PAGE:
Lessons from India
Clinical Editor of Reproductive BioMedicine Online.
Honorary consultant in Gynaecology at St George's Hospital NHS Trust, London.
Emeritus Professor of Obstetrics and Gynaecology at St. Bartholomew's & the Royal London Hospitals School of Medicine and Dentistry until 2008.
Medical Director of the London Bridge Fertility, Gynaecology and Genetics Centre until 2008.
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This article was originally published by Wolters Kluwer - Medknow and was migrated to Scientific Scholar after the change of Publisher.
I felt honoured to be invited to join the journal editorial team as executive editor to participate in the rejuvenation of the society’s journal and re-instate Scopus indexing. In this role, I acknowledge the move from roles of authorship, scholarly writing, and reviewing, to that of joint editorial responsibility shared with Indian Fertility Society (IFS) members and overseas colleagues in a multidisciplinary board to embrace and exploit the benefits of rapid advancing IT with its positive and negative features.
The realization of the diversity of the regional, geographic, and climate factors, with like-minded colleagues in our chosen field of reproductive biology and clinical practices, has reminded me how much we can all benefit from the experience and research of colleagues who live and work elsewhere near and far. In short, there are many lessons that can and should be learnt from the vast and varied continent of India.
The diversity implies we should go beyond exploring not only climate, flora and fauna, healthcare provision and culture, but also to address the impact of society, if any, such as, the environmental consequences of work place, urban or rural, whether agricultural or industrial, leading to society being exposed to pollutants.
Given these differences and the increasing research resources, this is a unique opportunity to add to the many important lessons from India to date.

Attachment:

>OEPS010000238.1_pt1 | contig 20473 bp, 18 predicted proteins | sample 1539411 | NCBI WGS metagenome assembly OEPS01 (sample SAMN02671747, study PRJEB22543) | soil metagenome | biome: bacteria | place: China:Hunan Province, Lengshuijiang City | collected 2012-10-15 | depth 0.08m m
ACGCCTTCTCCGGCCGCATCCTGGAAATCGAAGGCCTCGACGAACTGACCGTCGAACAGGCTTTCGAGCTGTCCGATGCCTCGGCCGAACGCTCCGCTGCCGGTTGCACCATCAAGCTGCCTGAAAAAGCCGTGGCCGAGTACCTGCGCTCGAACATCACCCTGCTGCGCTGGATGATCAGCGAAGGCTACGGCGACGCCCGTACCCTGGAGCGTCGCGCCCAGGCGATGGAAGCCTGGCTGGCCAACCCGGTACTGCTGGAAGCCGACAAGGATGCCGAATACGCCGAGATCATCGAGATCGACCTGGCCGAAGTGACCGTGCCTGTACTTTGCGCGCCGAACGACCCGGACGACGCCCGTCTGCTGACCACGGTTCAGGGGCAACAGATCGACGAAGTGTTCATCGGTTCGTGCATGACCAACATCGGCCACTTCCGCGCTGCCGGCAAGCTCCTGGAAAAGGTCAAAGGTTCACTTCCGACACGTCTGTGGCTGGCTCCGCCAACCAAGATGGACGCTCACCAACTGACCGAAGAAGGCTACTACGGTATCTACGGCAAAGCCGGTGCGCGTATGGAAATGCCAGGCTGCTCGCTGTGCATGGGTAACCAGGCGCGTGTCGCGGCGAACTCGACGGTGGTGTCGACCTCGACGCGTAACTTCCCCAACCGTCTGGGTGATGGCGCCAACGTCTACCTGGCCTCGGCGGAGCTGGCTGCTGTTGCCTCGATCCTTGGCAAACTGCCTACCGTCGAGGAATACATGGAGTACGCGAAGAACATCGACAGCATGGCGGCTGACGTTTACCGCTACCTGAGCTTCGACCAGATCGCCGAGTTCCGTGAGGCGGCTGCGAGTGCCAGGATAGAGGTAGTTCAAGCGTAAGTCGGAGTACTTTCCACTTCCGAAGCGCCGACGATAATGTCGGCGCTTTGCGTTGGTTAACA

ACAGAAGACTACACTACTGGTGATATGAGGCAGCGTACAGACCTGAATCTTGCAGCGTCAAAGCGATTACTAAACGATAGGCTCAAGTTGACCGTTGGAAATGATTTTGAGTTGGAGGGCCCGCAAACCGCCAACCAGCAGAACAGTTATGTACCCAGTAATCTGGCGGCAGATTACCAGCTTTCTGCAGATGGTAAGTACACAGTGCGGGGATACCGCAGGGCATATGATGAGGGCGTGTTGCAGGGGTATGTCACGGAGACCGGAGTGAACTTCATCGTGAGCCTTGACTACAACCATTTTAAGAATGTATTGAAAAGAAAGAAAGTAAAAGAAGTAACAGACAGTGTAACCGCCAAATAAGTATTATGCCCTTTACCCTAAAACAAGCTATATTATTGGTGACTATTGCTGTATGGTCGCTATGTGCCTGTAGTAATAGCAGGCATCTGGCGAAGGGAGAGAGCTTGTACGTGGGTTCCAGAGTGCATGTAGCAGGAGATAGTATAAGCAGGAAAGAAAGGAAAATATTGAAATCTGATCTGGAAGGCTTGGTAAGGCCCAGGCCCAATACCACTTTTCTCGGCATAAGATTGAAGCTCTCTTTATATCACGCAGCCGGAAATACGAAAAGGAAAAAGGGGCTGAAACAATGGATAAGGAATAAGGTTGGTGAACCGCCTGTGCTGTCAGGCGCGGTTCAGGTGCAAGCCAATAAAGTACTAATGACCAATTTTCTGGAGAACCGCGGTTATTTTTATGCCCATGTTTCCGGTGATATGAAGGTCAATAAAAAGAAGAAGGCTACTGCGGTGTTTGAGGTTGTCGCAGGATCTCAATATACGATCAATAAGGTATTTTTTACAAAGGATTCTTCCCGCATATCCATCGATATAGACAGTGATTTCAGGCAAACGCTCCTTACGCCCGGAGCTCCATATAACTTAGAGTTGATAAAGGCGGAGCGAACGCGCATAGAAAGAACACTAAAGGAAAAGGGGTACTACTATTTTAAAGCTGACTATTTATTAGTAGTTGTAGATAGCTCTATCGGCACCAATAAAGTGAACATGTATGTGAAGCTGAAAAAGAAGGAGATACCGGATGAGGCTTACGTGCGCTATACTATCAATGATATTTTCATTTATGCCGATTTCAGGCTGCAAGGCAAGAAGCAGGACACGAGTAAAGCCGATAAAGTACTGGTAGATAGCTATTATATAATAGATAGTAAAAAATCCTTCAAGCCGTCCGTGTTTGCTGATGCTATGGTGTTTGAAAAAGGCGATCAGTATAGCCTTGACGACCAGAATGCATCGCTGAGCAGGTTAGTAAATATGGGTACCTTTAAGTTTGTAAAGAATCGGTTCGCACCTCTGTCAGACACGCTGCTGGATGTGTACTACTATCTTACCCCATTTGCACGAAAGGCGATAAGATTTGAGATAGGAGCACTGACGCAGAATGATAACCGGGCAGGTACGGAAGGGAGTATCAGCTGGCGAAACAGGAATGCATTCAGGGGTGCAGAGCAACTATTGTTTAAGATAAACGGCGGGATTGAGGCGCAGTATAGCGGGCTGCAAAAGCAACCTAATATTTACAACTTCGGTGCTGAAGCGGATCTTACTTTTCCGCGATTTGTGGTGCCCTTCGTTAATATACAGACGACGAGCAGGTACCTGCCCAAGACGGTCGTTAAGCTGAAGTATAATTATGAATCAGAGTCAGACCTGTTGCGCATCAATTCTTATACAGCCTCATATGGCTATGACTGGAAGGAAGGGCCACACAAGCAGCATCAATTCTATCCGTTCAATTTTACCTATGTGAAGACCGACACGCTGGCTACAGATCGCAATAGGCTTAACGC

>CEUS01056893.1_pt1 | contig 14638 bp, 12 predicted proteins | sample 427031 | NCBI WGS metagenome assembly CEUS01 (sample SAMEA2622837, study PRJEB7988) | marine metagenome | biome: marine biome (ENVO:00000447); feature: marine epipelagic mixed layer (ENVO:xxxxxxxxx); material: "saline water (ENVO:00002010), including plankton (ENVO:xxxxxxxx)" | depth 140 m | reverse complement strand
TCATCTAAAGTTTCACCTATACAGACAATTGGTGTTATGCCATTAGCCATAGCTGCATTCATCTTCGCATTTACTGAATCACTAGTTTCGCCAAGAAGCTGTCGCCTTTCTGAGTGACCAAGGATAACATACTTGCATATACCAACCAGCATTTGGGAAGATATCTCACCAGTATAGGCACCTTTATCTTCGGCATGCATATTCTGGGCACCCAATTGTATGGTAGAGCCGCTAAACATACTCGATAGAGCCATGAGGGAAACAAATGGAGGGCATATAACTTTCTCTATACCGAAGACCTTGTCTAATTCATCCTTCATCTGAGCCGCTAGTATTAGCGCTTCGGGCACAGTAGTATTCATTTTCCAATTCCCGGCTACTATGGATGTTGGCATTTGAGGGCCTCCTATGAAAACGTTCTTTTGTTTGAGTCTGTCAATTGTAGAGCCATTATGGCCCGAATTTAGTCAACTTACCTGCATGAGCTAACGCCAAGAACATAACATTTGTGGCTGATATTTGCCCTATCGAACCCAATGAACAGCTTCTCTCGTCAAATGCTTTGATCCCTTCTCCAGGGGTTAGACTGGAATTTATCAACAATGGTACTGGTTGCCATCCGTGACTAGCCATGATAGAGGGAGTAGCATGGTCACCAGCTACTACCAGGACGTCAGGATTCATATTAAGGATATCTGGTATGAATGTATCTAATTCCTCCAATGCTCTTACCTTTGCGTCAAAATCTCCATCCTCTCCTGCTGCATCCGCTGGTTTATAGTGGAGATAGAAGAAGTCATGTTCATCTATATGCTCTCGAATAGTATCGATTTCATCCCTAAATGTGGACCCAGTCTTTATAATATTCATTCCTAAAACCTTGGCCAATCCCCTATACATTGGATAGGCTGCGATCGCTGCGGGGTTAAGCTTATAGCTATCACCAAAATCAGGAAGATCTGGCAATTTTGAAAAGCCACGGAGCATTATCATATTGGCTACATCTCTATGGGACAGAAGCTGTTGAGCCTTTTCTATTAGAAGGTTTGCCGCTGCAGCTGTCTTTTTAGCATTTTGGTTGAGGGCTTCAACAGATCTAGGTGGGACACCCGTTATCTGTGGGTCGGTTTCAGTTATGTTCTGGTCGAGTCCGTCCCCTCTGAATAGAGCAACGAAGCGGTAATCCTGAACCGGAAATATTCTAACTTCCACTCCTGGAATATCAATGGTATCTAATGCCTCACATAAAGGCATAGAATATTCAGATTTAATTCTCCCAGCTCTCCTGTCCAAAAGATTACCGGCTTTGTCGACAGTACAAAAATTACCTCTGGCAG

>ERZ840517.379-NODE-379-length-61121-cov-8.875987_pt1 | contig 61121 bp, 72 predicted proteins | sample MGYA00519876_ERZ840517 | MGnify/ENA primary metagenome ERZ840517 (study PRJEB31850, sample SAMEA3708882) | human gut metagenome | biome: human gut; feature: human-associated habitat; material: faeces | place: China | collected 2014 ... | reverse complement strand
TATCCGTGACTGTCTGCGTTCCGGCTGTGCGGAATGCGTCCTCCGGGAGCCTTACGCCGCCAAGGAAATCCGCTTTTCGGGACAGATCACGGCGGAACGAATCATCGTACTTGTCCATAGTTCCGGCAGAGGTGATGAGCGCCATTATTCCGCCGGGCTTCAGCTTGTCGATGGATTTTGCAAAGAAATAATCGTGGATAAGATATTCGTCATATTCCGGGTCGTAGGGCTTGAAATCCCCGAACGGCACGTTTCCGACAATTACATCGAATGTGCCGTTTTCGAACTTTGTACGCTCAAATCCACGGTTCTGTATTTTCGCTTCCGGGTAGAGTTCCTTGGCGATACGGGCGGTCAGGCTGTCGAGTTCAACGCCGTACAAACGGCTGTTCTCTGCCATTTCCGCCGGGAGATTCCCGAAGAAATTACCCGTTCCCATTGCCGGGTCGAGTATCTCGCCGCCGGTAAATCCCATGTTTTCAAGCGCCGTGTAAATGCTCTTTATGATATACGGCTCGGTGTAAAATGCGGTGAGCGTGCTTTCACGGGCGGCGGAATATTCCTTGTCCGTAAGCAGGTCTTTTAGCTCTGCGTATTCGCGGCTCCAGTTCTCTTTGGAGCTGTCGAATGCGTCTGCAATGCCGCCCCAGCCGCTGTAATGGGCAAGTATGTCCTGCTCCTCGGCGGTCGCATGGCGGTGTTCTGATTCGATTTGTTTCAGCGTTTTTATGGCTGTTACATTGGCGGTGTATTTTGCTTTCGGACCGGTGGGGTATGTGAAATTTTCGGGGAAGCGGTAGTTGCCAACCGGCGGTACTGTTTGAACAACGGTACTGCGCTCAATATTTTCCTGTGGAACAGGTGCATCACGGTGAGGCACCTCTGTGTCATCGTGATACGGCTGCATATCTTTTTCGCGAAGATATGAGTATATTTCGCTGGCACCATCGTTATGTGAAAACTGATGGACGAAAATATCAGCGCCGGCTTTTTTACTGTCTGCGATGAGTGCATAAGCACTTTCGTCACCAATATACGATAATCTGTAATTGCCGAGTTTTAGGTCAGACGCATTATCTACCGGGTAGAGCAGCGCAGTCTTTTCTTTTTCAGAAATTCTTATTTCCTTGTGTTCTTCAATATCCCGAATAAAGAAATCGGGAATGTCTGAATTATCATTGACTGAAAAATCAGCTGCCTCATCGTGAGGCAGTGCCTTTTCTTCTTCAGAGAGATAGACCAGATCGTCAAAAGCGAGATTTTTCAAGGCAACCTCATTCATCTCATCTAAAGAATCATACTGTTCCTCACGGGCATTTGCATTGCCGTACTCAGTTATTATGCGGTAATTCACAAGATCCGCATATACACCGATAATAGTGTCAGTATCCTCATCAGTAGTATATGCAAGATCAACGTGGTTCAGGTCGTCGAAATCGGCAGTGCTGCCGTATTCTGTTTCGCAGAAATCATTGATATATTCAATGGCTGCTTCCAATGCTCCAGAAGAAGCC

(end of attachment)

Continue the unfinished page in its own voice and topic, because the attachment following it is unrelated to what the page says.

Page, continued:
Women’s health conditions which easily come to mind for ongoing and update study include, endometriosis, infections and notably tuberculosis, resulting in uterine and tubal abnormalities. As our pregnancy outcome wish is the birth of a healthy baby and a healthy mother, resources should continue to be committed to explore possible causes of complications of pregnancy, both early and late, notably congenital abnormalities of the new-born. Our research resources and detailed records should be used to identify possible causes, iatrogenic, societal or environmental.
Male reproductive health clearly is an active interest of the journal, as evidenced by the number of Andrology reports in the last issue. As Andrology research suffers varying degrees of neglect globally, we are provided with an important focus in our objectives, not only for the journal, but also improving preventative and therapeutic strategies for couples seeking our advice.
I have chosen to mention but a few of the important advances to which India will contribute in management of the sub-fertile couple especially globally.
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Conflicts of interest
The authors report no conflicts of interest.